Stressed out over the economy? A measure of the national mood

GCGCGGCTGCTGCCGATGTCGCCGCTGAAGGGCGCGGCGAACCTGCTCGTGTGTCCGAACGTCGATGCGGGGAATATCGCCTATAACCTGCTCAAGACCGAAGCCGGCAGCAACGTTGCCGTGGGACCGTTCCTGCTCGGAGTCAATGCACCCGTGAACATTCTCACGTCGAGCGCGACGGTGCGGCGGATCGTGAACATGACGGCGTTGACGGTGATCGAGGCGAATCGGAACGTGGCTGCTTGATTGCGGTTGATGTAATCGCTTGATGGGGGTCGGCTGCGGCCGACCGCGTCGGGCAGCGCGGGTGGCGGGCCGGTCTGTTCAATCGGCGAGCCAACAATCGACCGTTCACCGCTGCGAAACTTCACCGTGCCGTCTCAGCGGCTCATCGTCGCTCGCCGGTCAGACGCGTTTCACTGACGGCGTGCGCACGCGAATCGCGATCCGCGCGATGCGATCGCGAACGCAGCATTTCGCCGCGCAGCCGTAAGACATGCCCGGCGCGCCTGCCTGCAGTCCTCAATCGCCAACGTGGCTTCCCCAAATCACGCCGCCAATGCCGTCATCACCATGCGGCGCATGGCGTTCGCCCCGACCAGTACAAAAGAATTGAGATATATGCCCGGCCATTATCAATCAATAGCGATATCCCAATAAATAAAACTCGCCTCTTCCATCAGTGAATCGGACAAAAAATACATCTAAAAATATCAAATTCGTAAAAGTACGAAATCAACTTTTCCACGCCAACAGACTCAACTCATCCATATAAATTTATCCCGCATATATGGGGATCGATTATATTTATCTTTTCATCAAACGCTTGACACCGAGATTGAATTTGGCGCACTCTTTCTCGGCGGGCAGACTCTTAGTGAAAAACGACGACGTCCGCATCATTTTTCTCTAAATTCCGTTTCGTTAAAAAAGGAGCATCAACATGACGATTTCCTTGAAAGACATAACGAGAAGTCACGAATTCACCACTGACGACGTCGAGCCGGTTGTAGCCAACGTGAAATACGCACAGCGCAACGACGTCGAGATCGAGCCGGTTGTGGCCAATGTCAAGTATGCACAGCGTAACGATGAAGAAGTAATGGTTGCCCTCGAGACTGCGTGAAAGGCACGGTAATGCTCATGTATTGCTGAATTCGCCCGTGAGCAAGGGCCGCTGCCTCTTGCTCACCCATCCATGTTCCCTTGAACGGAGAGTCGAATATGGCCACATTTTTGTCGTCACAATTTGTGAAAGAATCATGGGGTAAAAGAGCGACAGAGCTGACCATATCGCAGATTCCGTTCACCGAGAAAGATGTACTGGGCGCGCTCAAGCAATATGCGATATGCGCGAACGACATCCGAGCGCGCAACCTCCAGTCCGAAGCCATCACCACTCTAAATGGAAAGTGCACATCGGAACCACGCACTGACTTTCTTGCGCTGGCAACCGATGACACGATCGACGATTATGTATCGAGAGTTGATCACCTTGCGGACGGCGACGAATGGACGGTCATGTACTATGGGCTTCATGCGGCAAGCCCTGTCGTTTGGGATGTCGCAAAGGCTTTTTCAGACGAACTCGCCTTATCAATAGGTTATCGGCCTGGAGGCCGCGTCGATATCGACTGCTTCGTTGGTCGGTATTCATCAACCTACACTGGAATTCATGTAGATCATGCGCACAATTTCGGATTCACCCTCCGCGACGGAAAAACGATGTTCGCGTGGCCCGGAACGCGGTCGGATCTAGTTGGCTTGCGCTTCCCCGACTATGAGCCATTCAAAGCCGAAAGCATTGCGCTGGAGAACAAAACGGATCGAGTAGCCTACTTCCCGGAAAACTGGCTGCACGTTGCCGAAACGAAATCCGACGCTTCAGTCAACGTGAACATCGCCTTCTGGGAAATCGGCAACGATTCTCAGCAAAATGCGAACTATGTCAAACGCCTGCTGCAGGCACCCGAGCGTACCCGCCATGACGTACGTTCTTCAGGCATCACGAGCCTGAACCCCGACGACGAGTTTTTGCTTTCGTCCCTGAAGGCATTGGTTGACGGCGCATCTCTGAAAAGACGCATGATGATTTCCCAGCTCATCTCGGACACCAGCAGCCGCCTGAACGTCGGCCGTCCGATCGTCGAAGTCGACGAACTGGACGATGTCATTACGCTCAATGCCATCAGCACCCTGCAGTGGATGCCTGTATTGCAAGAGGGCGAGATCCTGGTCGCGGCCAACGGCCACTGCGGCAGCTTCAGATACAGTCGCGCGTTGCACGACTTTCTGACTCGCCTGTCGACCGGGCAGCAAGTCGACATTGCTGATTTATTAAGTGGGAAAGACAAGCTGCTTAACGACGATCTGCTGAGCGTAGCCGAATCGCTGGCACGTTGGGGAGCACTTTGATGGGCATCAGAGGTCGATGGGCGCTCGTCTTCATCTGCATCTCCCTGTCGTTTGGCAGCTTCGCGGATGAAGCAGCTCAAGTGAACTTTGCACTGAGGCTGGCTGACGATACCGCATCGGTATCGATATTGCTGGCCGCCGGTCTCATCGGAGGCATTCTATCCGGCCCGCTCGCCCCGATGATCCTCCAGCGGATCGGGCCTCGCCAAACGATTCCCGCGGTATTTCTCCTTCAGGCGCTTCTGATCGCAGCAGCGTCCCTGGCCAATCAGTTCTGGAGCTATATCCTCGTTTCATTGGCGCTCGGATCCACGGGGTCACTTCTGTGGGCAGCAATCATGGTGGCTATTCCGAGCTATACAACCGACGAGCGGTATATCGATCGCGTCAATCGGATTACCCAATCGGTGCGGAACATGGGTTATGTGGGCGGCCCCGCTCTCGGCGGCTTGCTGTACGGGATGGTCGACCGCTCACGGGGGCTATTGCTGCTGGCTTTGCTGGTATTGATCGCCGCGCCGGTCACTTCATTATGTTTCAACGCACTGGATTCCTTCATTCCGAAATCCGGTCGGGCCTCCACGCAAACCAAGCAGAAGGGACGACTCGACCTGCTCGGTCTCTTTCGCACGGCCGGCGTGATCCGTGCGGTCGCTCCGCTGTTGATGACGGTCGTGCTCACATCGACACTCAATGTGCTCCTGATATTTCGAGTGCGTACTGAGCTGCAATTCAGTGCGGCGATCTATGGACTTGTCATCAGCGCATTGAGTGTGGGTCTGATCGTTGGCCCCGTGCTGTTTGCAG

The economy, the economy, the economy -- Americans seem able to think of little else. How could they? The negative reports on job losses, on tanking investments, housing prices and consumer confidence keep coming, leaving us not just unwilling to spend, but stressed out and fearful. That stress takes a toll -- on sleep, mood, physical health, relationships, eating habits (and thus weight) and, perhaps, our willingness to indulge in favorite vices. "Times of economic stress lead to increased rates of depression," says Dr. Christopher Palmer, director of continuing education at McLean Hospital in Belmont, Mass. "It exacerbates illness in people who have been chronically depressed. But it also causes new cases of depression. Just the fear of losing one's job can put people over the edge." And, of course, depression itself can create a cascade of negative health effects. The direct correlation between economic uncertainty and personal health is not clear. What follows is a statistical look, as best we can muster, at how Americans are faring.

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